Every day is different and every day is the same. I am always looking for funding opportunities, either corporate or government funding, to keep our program going and improving. Every day I'm also looking for potential partners. I am constantly thinking of how I can improve the services we are offering to kids in a meaningful way. And then of course, the mundane stuff in managing a company. As CEO, you are constantly working with employees, human resources, underperforming, illnesses, etc. It's important to build a healthy company for healthy employees.
Running a nonprofit is essentially running a business. “Nonprofit" is a tax status, not a management policy. I do everything a for-profit CEO does, but with full transparency and disclosure. As a nonprofit, tax payers are essentially saying I believe in you and I'm investing in you and therefore they do have a right to know that its working.
5. What is the best piece of career advice you have heard? Do you have any advice for our readers on creating their own opportunities and “dream jobs"?
"My decision, my destiny."
This tagline is one we promote at the Florida Endowment Foundation. It speaks to the importance of sitting down and thinking about you. We spend a lot of time thinking about the financial aspects of a career, but not enough time thinking I'm going to be doing this for 8-10 hours a day for many years of my life. And if I'm miserable, that affects my health and lifestyle choices. And quite frankly, you're not going to be a good spouse or parent if you're miserable at work. It is necessary (whether in high school or later) that you take the time to think whats next for me? Would working hard in this job give me pleasure? Where can I put my skills to use that would also make me happy?
My Life, Inc. In this gig economy, you have to think of yourself as the CEO of your own mini corporation. Think of your employer as your customer, you're in charge of your own corporation and personal branding. And that will follow you later throughout life. You treat a customer different than a manager, by reframing your mind to think this way, you change the way you approach your life and work.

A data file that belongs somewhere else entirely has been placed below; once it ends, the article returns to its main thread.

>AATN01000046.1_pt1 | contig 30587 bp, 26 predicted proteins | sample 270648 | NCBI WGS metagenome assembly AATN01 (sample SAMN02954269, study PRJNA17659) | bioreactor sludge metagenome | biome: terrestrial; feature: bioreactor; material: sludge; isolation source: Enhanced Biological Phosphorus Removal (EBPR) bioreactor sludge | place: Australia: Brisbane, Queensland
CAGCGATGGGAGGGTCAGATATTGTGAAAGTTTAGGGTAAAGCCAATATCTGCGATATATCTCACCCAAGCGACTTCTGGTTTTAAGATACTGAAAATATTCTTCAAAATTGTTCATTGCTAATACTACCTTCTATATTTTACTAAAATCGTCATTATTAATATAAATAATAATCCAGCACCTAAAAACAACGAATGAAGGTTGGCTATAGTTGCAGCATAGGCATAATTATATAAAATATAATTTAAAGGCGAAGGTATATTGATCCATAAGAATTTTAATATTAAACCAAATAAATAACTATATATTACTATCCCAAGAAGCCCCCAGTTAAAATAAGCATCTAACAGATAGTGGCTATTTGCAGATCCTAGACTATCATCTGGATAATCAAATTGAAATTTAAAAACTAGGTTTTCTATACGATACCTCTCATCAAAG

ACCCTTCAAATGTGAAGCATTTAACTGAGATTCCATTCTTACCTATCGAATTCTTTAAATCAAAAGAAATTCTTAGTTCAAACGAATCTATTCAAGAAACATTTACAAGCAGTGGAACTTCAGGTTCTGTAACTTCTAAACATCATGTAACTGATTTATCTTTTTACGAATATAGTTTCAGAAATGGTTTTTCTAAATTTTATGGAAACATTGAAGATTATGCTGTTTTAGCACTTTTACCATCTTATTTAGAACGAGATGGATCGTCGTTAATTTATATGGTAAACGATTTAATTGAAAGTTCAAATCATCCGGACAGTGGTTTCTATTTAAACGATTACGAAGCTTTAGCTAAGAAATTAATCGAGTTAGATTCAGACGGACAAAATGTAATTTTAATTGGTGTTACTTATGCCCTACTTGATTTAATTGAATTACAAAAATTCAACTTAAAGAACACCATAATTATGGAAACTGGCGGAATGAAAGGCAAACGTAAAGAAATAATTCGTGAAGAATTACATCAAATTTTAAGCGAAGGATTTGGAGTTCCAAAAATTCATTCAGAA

6. Do you have a favorite moment over the years? Something in this line of work that inspired you or filled you with joy?
Oh I have lots and lots. One that changed me as a person and our organization the most was an experience I had in a classroom a few years ago. We have a list of 32 barriers to success. Due to those barriers, you would commonly hear that our kids are “at-risk". While presenting to some of the students I work with, one female student took great offense to this. Her back story is that she had dropped out of high school and returned to complete her GED. She was only 17 years old and already caring for one child. She was so angry at me because she didn't define herself as “at-risk". And she was right, she was not someone who should be defined by that limiting word. She was chasing her destiny and her life.
After that moment, we walked away from those limiting labels (at-risk, disadvantaged, etc.) The fact was that her life is her life. She changed the way we speak about who we serve as an organization. She was doing her best to navigate around her barriers and thats GRIT. Anyone with any less fortitude may have given up entirely. But she got up every day and figured it out. This completely changed the messaging of the company and what as the CEO I will allow to be said about the kids.
7. Who inspires you and why?
My two daughters. It is so fascinating to watch them figure out the world. They are 12 and 13, and at a stage where everything is still possible with no preconceived notions of what the world wants from them. They want what they want and they're going to go try it. They're still in that special moment, before the world gets a hold of you. It's really inspiring to watch that.
Biblically, I've always been inspired by Mary Magdalene. Some of the women of the Bible that really were from a cultural standpoint on the outside. Biblical women like Ruth couldn't get a divorce or own property. But they didn't let these barriers stop them. They may not have had all the power politically or socially, but they exemplified using the power of internal abilities.
8. Reflecting on your career path, what has been your favorite aspect?
The best decision of my career path hands down was going into the Navy. I loved loved loved being in the Navy. My biggest regret is that I didn't stay in and retire. There aren't many other places where a 21-year-old girl without a college degree could be in charge of sailors. Being in the Navy gave me rocket fuel to my resume and life.
In regards to my current path, I am now in a new season. I am in love with what our mission is at JAG. We have made substantial investments and every day we are reaping more and more rewards from that. Our kids are taking advantage of every opportunity we are giving them, and thats exciting! New technology, new opportunities, and new partnerships. I am excited to see where we go next.